I met Neanne sometime in the late 1970s or early 1980s, but I can’t be certain of anything any longer.  I was caught somewhere between the excessive drugs and a a chronic reluctance to accept and adapt to the bullshit that was falling around me in the guise of manna from heaven. When both  joy and despair  danced around my head like Fred & Ginger, tugging at my sanity to a degree that would make any bipolar disorder envious. The effects of the copious amounts of hallucinogenics I had been dabbling in were wonderfully bizarre. Every now and again there would be a flying burrito doing figure eights above the kitchen sink,  or the chameleon who lived next door would bring home a penguin he had recently started dating. And when it all seemed about to implode, she wandered into my world.  She was tall, blonde, and exactly what I needed at the time.

Neanne came from a small town north of the city, and she was a prostitute trying to get out of the life. She was the perfect distraction at a time when I longed to be distracted. We became friends, and when she left the business a short time later, we began a relationship based entirely on each one of us getting their needs met. She needed someone to love her, and I needed someone to keep me safe from the Blue Meanies. She turned me on to all kinds of weird ass sex, and I got her into all kinds of weird ass drugs. Our entire existence as a couple revolved around sex and drugs. In retrospect we were the Sid and Nancy of the bagel crowd. We were either getting high or getting laid, or more often than naught, getting both.

I was working for a small, local record label in those days, working on projects with some larger Independent labels, scouring the land for marketable talent. Neanne went with me to a small community just North East of the big smoke, where we rented a cottage on the lake. We traveled around the area, catching shows at various bars while insanely stoned, and returned to our rented rooms to engage in coitus stupendous. On the third day of our talent search, we ran into an older gentleman, dressed in a suit, looking like a lawyer, or perhaps a bank employee. And while neither Neanne nor I had any idea of who he was, he was certain that he knew Neanne. It seems that during one of his sojourns to the big city, he had enlisted the services of a sex trade worker, and he was sure it was Neanne. Before long, the entire bar was looking over at her, and she was being propositioned by most of the men present, with the server delivering notes and drinks to her. It was becoming overwhelming for her. I on the other hand, was devising a plan to send the giant lizard men who were standing by the car in to eat the little bastards. “I want to leave.”, she told me.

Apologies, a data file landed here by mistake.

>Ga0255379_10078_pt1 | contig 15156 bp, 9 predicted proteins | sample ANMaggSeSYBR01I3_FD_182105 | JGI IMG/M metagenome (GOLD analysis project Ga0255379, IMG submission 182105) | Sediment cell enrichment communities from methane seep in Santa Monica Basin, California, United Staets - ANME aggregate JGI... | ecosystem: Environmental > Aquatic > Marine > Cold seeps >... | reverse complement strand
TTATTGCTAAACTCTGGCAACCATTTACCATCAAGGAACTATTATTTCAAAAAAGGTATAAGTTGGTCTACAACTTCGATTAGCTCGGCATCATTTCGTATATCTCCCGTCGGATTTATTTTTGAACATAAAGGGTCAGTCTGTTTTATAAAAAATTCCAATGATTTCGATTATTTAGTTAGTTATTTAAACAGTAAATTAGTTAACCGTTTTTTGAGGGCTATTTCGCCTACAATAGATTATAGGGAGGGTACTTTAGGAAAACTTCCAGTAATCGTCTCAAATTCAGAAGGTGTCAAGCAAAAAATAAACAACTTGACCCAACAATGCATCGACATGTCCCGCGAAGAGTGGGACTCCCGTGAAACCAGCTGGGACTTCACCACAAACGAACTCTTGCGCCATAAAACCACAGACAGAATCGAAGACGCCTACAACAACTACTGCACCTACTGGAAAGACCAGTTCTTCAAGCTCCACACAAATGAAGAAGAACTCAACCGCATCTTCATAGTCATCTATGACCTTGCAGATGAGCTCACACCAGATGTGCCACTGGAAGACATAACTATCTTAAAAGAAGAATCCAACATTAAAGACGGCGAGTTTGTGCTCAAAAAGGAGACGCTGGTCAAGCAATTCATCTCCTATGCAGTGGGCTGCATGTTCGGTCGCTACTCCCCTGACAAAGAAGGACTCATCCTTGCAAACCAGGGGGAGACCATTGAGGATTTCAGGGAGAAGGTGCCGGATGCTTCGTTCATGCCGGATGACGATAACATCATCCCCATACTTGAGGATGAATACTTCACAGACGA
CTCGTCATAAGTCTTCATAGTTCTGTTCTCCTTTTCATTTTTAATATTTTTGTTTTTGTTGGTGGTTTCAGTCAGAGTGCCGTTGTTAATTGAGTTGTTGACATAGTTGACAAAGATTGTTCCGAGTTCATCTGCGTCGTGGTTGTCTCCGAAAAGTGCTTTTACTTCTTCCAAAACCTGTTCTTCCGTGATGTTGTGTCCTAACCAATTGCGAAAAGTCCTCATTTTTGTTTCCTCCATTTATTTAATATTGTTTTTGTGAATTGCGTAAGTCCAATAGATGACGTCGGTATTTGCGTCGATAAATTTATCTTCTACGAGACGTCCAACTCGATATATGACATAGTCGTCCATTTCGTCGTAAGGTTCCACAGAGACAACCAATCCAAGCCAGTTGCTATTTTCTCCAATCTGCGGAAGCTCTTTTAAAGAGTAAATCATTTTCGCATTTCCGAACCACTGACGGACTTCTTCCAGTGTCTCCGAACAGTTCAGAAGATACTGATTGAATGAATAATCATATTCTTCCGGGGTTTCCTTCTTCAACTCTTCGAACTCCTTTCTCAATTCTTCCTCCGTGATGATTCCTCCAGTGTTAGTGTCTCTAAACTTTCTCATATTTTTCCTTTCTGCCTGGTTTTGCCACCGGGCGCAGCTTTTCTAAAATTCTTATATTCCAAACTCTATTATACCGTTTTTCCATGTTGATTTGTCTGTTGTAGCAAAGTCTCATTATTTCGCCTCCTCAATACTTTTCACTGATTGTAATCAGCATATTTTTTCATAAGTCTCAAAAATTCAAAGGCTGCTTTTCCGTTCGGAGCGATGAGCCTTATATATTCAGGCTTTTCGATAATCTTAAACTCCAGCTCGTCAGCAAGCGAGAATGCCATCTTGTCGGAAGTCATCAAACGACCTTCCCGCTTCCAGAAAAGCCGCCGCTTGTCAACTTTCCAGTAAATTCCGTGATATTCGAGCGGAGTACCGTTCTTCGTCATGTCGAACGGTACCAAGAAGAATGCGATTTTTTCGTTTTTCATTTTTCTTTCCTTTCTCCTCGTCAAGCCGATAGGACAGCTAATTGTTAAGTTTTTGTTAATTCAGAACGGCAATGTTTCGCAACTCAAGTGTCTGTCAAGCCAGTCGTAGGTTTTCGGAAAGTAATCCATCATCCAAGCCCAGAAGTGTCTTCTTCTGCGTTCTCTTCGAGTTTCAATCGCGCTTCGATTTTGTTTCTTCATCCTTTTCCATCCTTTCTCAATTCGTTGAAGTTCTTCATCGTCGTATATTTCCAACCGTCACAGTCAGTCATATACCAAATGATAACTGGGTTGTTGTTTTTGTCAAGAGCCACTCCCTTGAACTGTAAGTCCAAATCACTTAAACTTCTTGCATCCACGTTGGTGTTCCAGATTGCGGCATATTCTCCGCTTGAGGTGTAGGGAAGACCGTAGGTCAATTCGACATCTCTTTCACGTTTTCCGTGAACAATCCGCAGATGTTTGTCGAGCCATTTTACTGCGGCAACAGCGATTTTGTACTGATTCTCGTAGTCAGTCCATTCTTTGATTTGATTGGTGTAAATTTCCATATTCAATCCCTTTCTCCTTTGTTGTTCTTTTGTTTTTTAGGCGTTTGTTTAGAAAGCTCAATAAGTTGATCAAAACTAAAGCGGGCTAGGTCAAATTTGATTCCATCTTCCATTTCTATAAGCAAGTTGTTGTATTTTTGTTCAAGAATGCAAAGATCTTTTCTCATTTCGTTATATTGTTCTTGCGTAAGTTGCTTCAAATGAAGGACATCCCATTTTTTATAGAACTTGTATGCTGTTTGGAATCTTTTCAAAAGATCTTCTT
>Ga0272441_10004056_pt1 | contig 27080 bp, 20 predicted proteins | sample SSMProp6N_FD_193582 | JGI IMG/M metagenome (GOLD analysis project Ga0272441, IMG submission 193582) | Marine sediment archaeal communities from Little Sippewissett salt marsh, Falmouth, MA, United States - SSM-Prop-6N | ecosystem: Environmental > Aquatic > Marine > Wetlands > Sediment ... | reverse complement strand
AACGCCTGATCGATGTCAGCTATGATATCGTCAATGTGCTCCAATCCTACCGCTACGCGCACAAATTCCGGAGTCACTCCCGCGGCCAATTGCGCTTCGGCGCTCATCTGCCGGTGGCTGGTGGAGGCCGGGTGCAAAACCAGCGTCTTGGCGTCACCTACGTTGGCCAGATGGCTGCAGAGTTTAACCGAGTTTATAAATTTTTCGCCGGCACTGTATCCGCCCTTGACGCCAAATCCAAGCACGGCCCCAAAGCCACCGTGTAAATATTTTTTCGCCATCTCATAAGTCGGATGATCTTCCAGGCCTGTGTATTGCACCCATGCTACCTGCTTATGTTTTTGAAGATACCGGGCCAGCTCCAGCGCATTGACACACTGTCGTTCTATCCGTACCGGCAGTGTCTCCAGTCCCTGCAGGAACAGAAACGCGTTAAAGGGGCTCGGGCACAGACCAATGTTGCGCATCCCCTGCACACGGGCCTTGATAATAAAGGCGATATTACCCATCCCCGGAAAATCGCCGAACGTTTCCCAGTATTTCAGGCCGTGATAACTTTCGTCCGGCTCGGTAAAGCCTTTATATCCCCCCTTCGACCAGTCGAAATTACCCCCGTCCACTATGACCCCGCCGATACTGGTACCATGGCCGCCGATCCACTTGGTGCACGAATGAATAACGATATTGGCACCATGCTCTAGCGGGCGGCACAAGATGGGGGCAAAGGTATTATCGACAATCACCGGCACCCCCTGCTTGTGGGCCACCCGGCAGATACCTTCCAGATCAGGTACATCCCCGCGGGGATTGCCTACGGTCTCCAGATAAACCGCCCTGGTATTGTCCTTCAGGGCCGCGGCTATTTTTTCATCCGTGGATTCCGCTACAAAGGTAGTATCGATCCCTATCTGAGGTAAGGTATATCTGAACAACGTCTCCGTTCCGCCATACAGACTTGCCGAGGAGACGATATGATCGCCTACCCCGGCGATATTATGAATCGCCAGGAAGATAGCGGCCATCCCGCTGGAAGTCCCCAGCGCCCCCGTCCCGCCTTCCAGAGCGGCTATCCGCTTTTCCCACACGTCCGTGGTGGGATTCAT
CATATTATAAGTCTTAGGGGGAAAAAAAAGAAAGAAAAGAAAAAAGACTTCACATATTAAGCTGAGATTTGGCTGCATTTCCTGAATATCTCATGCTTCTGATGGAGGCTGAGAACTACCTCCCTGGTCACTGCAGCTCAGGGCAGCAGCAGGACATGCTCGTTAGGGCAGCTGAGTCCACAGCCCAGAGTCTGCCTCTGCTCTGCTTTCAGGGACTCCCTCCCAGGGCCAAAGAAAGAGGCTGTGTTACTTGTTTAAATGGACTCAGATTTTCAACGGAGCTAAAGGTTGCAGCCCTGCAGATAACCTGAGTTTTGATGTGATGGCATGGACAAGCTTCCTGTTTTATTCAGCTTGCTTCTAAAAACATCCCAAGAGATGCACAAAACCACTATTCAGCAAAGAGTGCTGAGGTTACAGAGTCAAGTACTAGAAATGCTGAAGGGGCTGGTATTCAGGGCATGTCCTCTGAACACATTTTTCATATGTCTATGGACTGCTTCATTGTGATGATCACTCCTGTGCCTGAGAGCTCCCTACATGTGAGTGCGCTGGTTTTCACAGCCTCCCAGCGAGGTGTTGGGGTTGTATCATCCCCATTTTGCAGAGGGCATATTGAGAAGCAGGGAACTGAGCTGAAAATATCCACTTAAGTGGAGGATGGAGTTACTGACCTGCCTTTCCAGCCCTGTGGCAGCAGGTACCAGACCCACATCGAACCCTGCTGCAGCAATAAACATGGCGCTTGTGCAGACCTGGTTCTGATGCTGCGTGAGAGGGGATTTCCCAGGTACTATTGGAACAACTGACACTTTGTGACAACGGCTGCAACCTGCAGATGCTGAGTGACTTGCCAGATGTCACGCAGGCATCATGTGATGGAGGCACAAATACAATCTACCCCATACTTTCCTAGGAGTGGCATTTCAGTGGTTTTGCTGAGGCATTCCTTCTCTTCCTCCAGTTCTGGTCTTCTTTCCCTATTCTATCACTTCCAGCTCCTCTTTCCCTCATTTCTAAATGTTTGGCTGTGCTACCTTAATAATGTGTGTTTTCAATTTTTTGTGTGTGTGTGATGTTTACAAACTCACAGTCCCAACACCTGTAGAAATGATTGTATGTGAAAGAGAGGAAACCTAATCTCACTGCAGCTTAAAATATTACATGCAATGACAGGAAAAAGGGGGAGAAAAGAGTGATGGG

“Okay.”, I said.

As we drove back to the cottage, she had asked if I would take her to her parent’s home, about an hour or so away. I agreed. She talked the entire time, relaying tales of how this sort of thing happens regularly. There was always an ex client who recognized or remembered her and was seeking something now. She had had enough of it, and wasn’t sure if she could stay around the city. Even out here, in cottage country, she was being recognized. I felt bad for her, but man did I want to take her now. It occurred to me that I was getting for free what everyone else had to pay for, and that seemed pretty cool, with a cloud of opium sifting through my brain.

We spent 24 hours at her parents’ home, giving Neanne time to settle down, talk with her parents, and try to come up with a plan to move on with her life. She had decided, with the help of her father, who went off to work each day with a lunch pail in on hand, and a bible in the other, that she was going to find God, and devout her life to helping others. A noble quest, indeed. But the only thing my drug soaked brain could focus on was how would this interfere in my getting laid.

I understood her need to find something more. I myself, had traveled down that road on more than one occasion, seeking God, or a reasonable facsimile. I searched everywhere I could think of, at the beach, in the mountains, at the bottom of a box of Fruit Loops, but found nothing. But Neanne was determined, and I was certain her father had the address to some secret location where God could indeed be found.

I stayed with Neanne until she figured out that she wanted to be a  clown. “Are you serious?”, I asked her.

“Yes,”, she said. “Its perfect. I would make people happy.”

“It seems to me that your previous occupation made people happy too.”, I replied.

“I can’t do that anymore.”, she said. “It didn’t make me happy. And besides, I think I love you.”

The sarcastic laughter and comments from the giant lizard men sitting in the back seat of the car, startled me at first. “I really need to stay straight long enough to know what the hell I’m doing.”, I thought.

We parted ways shortly after, I mean I didn’t love her. I loved the sex. And while, at the time, I didn’t know there was a difference, I figured it out. Neanne did indeed venture into the world of clowning. She got pretty good at it, and eventually started her own business providing floppy shoes, baggy pants, and big, red noses, to parties, school events, and children’s hospital visits. I saw her a few years later, and she was happy. I was happy for her. I traveled on, discovering new ways to antagonize the universe, and simplify my life.  I moved on to new worlds, discovering that while there was no need to search any longer, it was still wonderfully exciting to look for the prize in the box of Fruit Loops.

 

 

A Holiday Miracle

 

“You’ve got to be kidding!”, I said.